Divided Council Confirms Willis Mackey to CPS Energy Board

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Brendan Gibbons / Rivard Report

Willis Mackey (right) speaks to City Council members ahead of a April 5, 2018, vote to confirm him as a member of the CPS Energy board.

After a nearly two-hour discussion on gender representation on the city’s boards and commissions, a divided San Antonio City Council approved a former school superintendent for the board of CPS Energy.

Willis Mackey, who retired in 2015 as superintendent of Judson Independent School District, will join the board of the municipally owned electric and gas utility following a 8-3 council vote in his favor.

After the vote, Mackey said he looks forward to learning more about the utility’s $2.6 billion business generating power and supplying energy to about 812,000 electrical customers and 345,000 natural gas customers in the San Antonio area.

“I don’t have any type of agenda starting out. I’m working with some fine board members, and I’d like to learn from them and continue to move forward,” said Mackey, who at Judson ISD managed a district with between 2,600 and 3,000 employees and a roughly $216 million operation and maintenance budget at the time of his retirement.

Mackey, who lives in Selma and ahead of the vote drew endorsements from the mayors of Live Oak and Converse, will replace two-term board member Derrick Howard in representing the utility’s southeast quadrant.

Councilwoman Rebecca Viagran (D3) was the most vocal against Mackey’s confirmation, though Council members Shirley Gonzales (D5) and Greg Brockhouse (D6) also voted no.

Viagran and Gonzales focused mainly on the all-male makeup of CPS Energy’s board.

“I know there were qualified women in this pool of candidates,” said Viagran, who called Mackey’s confirmation “a continuation of the status quo.”

“Diversity in leadership leads to better thinking, it leads to innovation, it prevents mistakes, it leads to better governance, and it ultimately leads to better outcomes,” she added.

Thursday was the second time in less than one month that heated discussion on gender politics emerged during a City Council vote on board members for one of San Antonio’s publicly owned utilities.

A March 8 vote on confirming Amy Hardberger, St. Mary’s University water law professor and associate dean, and two other male candidates to the board of the San Antonio Water System led some female council members to accuse Brockhouse of gender bias after he intensely questioned Hardberger over her appointment by Mayor Ron Nirenberg.

On Thursday, Brockhouse told other council members how his thinking has evolved since then.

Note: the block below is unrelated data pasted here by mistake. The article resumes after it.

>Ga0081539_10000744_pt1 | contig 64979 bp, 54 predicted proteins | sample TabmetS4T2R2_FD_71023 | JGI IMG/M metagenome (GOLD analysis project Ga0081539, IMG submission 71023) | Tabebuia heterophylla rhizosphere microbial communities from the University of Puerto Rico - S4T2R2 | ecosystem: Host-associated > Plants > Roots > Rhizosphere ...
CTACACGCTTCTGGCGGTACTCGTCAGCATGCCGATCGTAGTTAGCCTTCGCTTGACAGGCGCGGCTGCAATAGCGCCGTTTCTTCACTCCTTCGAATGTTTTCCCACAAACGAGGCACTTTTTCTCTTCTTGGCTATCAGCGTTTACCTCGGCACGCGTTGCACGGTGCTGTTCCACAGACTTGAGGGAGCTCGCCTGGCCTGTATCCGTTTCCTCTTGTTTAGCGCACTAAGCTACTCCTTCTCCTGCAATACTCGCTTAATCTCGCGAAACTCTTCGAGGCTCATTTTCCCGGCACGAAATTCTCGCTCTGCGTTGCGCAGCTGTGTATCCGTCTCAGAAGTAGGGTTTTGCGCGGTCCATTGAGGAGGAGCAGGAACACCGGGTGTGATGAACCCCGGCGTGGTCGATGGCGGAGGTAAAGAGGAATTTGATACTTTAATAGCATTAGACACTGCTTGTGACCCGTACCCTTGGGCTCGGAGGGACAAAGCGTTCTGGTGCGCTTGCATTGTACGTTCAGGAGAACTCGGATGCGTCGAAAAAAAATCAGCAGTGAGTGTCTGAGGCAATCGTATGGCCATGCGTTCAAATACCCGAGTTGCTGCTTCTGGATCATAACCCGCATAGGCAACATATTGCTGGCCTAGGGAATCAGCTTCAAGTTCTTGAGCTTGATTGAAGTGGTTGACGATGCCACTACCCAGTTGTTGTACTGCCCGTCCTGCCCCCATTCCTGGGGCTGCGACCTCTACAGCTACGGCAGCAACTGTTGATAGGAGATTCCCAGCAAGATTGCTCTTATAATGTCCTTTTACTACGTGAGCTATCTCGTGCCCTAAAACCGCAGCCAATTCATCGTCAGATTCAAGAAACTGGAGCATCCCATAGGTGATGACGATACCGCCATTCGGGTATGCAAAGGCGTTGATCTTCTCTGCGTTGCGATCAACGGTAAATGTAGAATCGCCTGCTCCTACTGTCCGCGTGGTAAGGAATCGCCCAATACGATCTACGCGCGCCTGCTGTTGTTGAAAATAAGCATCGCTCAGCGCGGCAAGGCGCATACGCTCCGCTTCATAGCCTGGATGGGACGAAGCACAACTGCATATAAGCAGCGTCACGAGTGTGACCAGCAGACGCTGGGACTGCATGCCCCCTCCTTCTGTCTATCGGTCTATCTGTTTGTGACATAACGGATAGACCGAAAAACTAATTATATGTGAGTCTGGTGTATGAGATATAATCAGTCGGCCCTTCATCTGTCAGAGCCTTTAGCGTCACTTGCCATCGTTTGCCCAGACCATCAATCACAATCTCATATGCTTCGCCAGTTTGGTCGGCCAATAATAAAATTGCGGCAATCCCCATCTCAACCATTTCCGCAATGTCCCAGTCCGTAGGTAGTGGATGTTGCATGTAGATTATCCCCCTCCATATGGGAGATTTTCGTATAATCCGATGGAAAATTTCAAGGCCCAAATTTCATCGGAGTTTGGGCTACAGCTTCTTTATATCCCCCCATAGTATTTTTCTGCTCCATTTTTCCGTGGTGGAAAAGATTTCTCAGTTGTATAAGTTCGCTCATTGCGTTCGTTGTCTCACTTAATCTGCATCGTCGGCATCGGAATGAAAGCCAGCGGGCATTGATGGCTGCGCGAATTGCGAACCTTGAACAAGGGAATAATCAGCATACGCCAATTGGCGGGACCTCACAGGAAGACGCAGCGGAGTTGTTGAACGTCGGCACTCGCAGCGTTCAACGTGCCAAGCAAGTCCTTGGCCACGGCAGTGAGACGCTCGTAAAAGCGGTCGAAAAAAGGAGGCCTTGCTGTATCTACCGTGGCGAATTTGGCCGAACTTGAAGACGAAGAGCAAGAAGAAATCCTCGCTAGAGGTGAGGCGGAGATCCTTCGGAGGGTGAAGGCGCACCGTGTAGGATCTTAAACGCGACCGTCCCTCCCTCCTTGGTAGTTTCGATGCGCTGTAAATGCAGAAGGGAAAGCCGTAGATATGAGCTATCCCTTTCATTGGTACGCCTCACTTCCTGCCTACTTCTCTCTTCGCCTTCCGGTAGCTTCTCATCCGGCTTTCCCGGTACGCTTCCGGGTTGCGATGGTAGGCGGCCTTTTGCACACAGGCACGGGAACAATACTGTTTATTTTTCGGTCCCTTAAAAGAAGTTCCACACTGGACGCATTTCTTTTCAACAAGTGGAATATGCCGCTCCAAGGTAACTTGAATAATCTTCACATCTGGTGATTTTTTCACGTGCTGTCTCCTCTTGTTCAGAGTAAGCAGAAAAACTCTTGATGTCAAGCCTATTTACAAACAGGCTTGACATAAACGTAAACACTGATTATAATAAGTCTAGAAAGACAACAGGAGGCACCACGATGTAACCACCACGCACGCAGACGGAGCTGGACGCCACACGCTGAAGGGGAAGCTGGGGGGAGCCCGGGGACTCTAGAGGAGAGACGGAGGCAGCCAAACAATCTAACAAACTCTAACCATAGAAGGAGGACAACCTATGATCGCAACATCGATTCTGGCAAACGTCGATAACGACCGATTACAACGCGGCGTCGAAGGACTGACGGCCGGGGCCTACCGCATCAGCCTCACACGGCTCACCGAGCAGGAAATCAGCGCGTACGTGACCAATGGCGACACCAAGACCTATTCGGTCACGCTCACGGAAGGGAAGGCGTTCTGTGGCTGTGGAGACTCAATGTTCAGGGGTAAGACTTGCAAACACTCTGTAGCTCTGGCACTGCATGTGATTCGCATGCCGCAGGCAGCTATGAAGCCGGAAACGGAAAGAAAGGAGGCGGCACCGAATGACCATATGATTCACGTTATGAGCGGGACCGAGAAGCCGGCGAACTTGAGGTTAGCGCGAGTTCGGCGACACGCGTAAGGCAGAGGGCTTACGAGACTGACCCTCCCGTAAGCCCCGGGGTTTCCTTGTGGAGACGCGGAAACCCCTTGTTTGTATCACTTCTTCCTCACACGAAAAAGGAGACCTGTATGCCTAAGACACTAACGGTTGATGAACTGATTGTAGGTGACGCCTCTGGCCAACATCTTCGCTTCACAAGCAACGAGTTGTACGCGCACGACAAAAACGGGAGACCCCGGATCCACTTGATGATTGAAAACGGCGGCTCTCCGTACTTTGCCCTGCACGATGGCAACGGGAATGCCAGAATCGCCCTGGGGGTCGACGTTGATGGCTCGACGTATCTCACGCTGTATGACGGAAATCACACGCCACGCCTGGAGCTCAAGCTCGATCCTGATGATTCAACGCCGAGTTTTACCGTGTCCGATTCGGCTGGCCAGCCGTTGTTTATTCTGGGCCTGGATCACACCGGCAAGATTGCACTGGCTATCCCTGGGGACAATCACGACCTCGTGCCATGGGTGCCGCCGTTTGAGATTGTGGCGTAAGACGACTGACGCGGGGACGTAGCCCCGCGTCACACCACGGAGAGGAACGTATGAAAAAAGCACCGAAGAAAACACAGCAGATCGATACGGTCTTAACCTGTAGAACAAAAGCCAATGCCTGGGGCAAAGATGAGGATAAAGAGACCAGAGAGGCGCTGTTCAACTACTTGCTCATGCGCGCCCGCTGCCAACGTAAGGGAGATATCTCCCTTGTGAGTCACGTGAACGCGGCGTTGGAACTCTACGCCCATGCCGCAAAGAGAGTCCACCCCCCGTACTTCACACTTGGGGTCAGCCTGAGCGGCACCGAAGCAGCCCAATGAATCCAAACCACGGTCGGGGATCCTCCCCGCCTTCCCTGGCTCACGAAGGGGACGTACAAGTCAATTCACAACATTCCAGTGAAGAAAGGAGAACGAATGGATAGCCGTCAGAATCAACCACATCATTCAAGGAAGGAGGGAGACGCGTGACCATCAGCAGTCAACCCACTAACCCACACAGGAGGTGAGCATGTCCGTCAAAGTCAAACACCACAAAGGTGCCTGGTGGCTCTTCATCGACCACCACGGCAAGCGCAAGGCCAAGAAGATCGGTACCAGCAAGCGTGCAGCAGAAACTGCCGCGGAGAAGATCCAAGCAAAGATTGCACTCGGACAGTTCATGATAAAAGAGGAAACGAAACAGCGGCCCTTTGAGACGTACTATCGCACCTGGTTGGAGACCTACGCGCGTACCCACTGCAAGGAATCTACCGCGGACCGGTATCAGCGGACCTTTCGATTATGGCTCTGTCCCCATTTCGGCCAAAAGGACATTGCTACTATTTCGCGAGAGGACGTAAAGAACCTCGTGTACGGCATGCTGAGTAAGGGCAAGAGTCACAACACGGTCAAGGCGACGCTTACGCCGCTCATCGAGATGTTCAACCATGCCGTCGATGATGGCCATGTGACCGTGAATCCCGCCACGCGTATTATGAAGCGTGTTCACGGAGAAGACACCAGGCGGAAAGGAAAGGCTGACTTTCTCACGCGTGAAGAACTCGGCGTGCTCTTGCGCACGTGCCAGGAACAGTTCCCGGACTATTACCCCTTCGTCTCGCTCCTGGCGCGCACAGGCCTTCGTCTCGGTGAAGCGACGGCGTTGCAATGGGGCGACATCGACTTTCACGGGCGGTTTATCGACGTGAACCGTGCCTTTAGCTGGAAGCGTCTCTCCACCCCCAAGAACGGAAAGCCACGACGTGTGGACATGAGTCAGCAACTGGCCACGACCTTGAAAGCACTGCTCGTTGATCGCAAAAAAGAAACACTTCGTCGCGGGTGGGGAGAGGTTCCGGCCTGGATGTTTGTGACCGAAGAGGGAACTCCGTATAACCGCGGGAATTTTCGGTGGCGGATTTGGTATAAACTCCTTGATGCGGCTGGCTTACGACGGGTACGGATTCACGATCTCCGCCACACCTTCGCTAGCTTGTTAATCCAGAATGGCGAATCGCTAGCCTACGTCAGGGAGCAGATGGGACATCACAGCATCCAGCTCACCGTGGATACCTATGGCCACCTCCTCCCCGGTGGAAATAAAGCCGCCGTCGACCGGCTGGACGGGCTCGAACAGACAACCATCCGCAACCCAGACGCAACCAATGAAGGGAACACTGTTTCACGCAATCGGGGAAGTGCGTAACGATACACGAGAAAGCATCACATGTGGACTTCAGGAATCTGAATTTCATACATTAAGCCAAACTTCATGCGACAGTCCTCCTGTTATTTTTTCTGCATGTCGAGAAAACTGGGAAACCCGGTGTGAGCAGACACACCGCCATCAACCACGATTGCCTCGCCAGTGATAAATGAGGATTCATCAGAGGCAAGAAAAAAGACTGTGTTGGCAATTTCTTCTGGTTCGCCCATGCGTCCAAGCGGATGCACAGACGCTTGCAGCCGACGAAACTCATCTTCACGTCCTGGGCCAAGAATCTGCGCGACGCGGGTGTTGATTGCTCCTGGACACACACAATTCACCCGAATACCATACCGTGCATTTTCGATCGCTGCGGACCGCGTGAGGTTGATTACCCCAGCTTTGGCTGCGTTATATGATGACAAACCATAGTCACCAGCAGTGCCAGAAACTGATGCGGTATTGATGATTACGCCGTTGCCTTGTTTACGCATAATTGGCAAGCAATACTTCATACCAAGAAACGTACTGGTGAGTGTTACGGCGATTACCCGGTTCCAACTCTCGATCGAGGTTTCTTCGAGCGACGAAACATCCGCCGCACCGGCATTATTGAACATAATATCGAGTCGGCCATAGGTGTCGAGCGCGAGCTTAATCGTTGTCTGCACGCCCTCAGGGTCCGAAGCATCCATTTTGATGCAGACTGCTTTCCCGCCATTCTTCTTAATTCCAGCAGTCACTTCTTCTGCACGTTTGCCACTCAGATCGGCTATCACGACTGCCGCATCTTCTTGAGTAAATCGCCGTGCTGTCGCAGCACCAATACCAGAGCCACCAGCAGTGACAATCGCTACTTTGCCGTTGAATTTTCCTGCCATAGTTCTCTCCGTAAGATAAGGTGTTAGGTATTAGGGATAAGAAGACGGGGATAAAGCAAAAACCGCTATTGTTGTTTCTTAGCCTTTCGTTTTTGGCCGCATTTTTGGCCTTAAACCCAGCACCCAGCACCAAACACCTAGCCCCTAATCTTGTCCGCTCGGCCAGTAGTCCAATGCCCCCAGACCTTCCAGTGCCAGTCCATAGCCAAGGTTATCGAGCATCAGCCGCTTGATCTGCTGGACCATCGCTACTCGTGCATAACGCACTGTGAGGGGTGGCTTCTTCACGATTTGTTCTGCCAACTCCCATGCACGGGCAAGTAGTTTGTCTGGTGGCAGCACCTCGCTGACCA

“I did learn a valuable lesson out of that discussion,” he said. “I may be coming to issues, and I just see issues. I see numbers, or data, or analytics…I don’t see gender or identity politics…There are people on this dais who specifically live in that, they see it.”

As to why he voted no on Mackey, Brockhouse cited flaws in the process wherein the CPS Energy board selects its own replacements, interviews them in private, and makes an appointment that must then confirmed by City Council vote.

That’s a different structure than for the San Antonio Water System, whose board members are appointed by the mayor, vetted publicly by a City Council committee, and then subjected to a confirmation vote.

“My vote today is not about Mr. Mackey,” Brockhouse said. “It’s going to be about CPS Energy because I think they could do a whole heck of a lot better.”

The search for Howard’s replacement took seven months, CPS Energy Board Chair and former Texas Secretary of State John Steen said. Eighteen candidates – eight women and 10 men – applied for the position.

The board interviewed 12 of them and narrowed its pick to “two or three” finalists, Steen said, before initially selecting Terri Williams, a director at the University of Texas at San Antonio. She later withdrew to serve on the board of the North East Independent School District.

After that, Steen said the board interviewed the finalists a second time and decided on Mackey due to his experience at the helm of school districts.

“What stood out for me…is his organizational management experience,” said Nirenberg, who serves on the CPS Energy board in his official capacity. “He has been charged with going into large organizations, many times under distress, ensuring that they’re operating professionally and fiscally responsibly.”

Other council members also said they support Mackey as a candidate and trust CPS Energy to handle the interview and selection process.

“We have an interest but limited roles and responsibilities at CPS,” said Councilman Cruz Shaw (D2), who made the motion to approve Mackey.

“There’s a reason it was set up this way,” Councilman Clayton Perry (D10) said . “I would be very cautious and critical of us taking a look at that organization and how it’s built, how it’s structured, and trying to make changes with it.”

CPS Energy will soon begin the process of finding a replacement for trustee Homer Guevara Jr., an economics and government professor at Northwest Vista College whose second term ends in 2019.

 

4 thoughts on “Divided Council Confirms Willis Mackey to CPS Energy Board

  1. I’m curious as to how a superintendent of a public school district is qualified to serve on a utility company board of directors. Aside from the mayor’s point about JISD and CPS being large organizations, there seems to be little overlap in the skill set of his past job and his new job.

  2. My question is what impact does the board actually have on the ops of CPS? I agree that Mackey’s experience does not relate to energy services. In addition, take a close look at Judson’s financial oversight of bond money and then tell me if he is a good choice.

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